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Global Development Finance 2002

Washington, DC, March 13, 2002

PROCEEDINGS

MS. ANSTEY: Thank you very much for coming out on this grim Wednesday morning. This, as you know, is the press conference for the release of Global Development Finance, Financing the Poor Countries, which we released early this year in the run-up to the Monterrey conference which opens next week.

The panel are, to my left--I think you know many of them, Nick Stern, the Bank's Senior Vice President and Chief Economist, will make some opening remarks. He'll be followed by Hans Timmer, who is the Manager of the Global Trends Team and the Bank's Development Prospects Group, and he'll be followed, on the extreme left, by Bill Shaw, who is a Lead Economist in the World Bank's Development Prospects Group and the principal author of Global Development Finance.

After they've made their introductions, we will take questions. If you could, for the sake of the transcript, which we will post, state your name and media outlet, and just remember that there is an embargo, which is 1 o'clock this afternoon.

So, without further ado, I will hand it over to Nick.

MR. STERN: Thanks very much, Caroline.

Let me add my own welcome to that of Caroline. Thank you very much for coming.

This is an annual publication, but as with most of our annual publications, like the Global Economic Prospects, we have a particular theme. And this publication is oriented around some of the questions and issues that will come to Monterrey. So, for example, the financial flows to developing countries--foreign direct investment is one particular emphasis of this report--will be at the center of the discussion and the presentation which you'll hear.

Thinking about the prospects now and what's been happening in developing countries, there's no doubt, as you'll hear from Hans Timmer, that this has been a difficult year for developing countries, associated, of course, with the reduction in global growth that's taken place, and the impact of that on developing countries has been serious and significant. But that's something which Hans Timmer will discuss.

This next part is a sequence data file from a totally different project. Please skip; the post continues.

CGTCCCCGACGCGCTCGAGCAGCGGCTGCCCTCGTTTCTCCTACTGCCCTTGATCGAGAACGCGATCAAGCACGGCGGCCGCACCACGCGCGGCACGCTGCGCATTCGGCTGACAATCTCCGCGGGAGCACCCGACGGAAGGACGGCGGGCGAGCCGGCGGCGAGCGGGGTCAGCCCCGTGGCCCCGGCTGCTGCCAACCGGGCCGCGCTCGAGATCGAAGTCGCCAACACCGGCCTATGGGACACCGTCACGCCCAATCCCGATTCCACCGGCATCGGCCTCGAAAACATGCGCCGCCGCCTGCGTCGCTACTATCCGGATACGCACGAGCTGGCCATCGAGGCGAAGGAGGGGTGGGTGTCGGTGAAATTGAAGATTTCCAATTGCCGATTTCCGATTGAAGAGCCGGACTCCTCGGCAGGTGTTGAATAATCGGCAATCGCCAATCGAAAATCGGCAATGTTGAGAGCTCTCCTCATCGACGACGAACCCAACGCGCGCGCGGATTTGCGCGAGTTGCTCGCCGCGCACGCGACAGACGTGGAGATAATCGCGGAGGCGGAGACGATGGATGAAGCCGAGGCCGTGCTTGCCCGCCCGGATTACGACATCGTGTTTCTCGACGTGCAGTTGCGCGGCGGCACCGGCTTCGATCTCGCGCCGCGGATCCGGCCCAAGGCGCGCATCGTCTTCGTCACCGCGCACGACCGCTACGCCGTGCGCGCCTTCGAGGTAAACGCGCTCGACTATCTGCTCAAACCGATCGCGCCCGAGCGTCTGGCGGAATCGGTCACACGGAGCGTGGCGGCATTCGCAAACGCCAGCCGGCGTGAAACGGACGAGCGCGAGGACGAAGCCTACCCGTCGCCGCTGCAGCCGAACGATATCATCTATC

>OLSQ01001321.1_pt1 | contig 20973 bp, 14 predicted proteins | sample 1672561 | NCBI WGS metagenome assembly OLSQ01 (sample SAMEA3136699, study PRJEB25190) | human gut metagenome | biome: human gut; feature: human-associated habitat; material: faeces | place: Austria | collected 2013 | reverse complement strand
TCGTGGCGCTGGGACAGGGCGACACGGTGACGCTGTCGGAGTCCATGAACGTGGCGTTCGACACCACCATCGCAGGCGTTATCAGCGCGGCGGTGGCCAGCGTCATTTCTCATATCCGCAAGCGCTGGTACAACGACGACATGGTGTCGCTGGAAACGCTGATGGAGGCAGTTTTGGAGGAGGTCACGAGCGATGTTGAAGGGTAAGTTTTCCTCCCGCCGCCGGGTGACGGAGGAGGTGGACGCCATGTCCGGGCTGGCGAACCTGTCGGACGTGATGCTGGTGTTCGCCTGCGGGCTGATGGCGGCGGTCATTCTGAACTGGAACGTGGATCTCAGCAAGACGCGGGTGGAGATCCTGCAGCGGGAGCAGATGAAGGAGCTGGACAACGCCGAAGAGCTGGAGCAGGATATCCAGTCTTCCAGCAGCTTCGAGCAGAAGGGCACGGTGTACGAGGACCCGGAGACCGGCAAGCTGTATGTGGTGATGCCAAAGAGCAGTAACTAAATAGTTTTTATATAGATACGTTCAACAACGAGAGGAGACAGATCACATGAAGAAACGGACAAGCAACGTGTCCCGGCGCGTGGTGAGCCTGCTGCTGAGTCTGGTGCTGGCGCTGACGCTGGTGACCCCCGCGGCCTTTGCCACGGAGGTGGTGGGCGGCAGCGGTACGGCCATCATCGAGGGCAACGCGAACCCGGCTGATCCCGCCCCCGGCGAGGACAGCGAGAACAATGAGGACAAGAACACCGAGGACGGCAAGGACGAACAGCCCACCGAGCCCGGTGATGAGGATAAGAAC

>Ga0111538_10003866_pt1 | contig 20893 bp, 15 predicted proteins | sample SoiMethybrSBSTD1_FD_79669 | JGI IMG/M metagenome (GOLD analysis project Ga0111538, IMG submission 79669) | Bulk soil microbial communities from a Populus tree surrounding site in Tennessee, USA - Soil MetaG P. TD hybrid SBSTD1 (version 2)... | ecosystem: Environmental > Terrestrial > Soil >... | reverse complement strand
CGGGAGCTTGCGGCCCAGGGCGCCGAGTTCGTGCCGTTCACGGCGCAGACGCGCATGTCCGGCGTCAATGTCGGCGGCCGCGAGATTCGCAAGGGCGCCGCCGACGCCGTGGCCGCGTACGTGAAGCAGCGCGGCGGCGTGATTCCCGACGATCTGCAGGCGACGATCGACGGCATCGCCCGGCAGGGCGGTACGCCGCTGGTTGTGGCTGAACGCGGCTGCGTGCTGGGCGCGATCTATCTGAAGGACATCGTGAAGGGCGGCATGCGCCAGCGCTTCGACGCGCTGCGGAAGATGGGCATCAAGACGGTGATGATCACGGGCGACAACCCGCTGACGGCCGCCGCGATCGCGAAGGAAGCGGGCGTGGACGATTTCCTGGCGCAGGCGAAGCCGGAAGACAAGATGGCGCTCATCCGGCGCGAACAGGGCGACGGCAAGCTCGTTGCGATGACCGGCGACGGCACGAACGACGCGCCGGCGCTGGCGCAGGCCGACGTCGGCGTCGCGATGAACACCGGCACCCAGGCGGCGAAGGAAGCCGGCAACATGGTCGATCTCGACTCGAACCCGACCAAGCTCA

But there are some good points. Foreign direct investment to developing countries has actually stayed up at a time when foreign direct investment overall has fallen. And that's a very good sign and a tribute to the progress that developing countries have made in improving their policies over the past 10 or 15 years.

Obviously there are some uncertainties going forward, but the fact it has stayed up in these difficult times is significant.

And underlining that is the relationship which we find in the report between foreign direct investment and the investment climate or the conditions for investment. Developing countries that work to improve their policies get, first and foremost, more efficient investment, entrepreneurship, job creation domestically. But they also get more foreign direct investment, and that result comes through strongly from this report, and Bill Shaw will be emphasizing that. So improving policies leads to more investment, entrepreneurship, productivity, job creation, and that's a very significant message, one that we've been emphasizing in the Bank for some considerable time, and again comes through strongly in the results in this report.

Now, looking forward to Monterrey, because as Caroline said, the timing is brought forward a little this year to be a useful input into the discussions at Monterrey.

Now, the key challenges of Monterrey are to deepen the partnership for development, and that partnership has three key elements to it. First and foremost is the policies, institutions, and governance in developing countries themselves. That's the first part of the story. And we've seen strong progress in the last 10 or 15 years on that front. That is the developing country side of the bargain, and they're delivering on that side of the bargain in large measure. And they've seen increases in growth and poverty reduction as a result of the measures they've taken themselves. That's the first part of the partnership for development.